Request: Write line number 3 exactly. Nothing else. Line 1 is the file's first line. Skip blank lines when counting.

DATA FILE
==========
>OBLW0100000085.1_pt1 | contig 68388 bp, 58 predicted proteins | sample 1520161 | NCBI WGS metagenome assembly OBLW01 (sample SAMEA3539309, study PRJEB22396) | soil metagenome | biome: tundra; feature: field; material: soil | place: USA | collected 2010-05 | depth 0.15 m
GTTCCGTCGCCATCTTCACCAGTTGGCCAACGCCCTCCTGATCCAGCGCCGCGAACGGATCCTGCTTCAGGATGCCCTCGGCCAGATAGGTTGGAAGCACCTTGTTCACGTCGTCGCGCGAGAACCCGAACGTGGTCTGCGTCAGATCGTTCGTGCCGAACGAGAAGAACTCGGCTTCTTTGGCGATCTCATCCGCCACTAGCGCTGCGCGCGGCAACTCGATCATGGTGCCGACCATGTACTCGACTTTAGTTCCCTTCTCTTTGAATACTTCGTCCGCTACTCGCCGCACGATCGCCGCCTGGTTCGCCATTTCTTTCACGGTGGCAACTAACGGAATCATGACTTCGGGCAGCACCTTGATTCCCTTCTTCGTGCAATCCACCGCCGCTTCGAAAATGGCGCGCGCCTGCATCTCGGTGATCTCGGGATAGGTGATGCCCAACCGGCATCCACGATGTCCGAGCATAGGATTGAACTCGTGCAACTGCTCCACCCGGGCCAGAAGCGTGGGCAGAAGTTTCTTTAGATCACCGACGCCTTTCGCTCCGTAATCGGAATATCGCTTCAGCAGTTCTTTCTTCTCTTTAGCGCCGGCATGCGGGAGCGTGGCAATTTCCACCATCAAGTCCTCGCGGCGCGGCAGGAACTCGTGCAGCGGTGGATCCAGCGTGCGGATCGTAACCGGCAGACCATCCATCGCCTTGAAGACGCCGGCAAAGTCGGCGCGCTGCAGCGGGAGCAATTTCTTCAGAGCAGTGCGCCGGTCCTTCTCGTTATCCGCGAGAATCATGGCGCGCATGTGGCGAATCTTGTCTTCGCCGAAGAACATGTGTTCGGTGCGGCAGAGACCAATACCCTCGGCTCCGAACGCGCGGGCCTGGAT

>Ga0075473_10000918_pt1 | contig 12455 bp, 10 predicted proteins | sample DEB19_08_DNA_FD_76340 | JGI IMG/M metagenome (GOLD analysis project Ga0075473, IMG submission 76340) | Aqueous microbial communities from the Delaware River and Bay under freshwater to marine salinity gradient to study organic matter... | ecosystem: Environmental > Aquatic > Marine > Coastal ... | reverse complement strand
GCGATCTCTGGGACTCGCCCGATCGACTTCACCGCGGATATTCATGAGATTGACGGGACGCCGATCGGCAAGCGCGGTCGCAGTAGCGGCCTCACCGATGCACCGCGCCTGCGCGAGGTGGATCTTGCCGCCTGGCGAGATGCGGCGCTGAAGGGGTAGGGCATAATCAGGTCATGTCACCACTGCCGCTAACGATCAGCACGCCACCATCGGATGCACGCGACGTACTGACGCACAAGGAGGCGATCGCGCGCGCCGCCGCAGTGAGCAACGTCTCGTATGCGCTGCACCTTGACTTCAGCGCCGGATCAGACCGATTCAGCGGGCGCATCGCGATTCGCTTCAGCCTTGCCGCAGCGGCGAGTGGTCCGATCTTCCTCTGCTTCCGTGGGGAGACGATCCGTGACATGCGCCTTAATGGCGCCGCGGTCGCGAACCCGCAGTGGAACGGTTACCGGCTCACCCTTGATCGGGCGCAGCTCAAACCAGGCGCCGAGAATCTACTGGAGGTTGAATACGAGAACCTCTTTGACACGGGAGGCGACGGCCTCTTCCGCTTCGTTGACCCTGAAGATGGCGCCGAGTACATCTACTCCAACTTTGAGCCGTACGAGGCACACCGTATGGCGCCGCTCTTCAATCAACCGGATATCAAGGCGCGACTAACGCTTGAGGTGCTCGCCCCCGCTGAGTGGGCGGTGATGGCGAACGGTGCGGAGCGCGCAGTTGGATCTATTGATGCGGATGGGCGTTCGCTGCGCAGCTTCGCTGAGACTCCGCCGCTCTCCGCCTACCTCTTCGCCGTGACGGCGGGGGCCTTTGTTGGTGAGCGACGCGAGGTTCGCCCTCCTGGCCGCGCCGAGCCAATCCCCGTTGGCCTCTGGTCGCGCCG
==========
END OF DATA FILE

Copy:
>Ga0075473_10000918_pt1 | contig 12455 bp, 10 predicted proteins | sample DEB19_08_DNA_FD_76340 | JGI IMG/M metagenome (GOLD analysis project Ga0075473, IMG submission 76340) | Aqueous microbial communities from the Delaware River and Bay under freshwater to marine salinity gradient to study organic matter... | ecosystem: Environmental > Aquatic > Marine > Coastal ... | reverse complement strand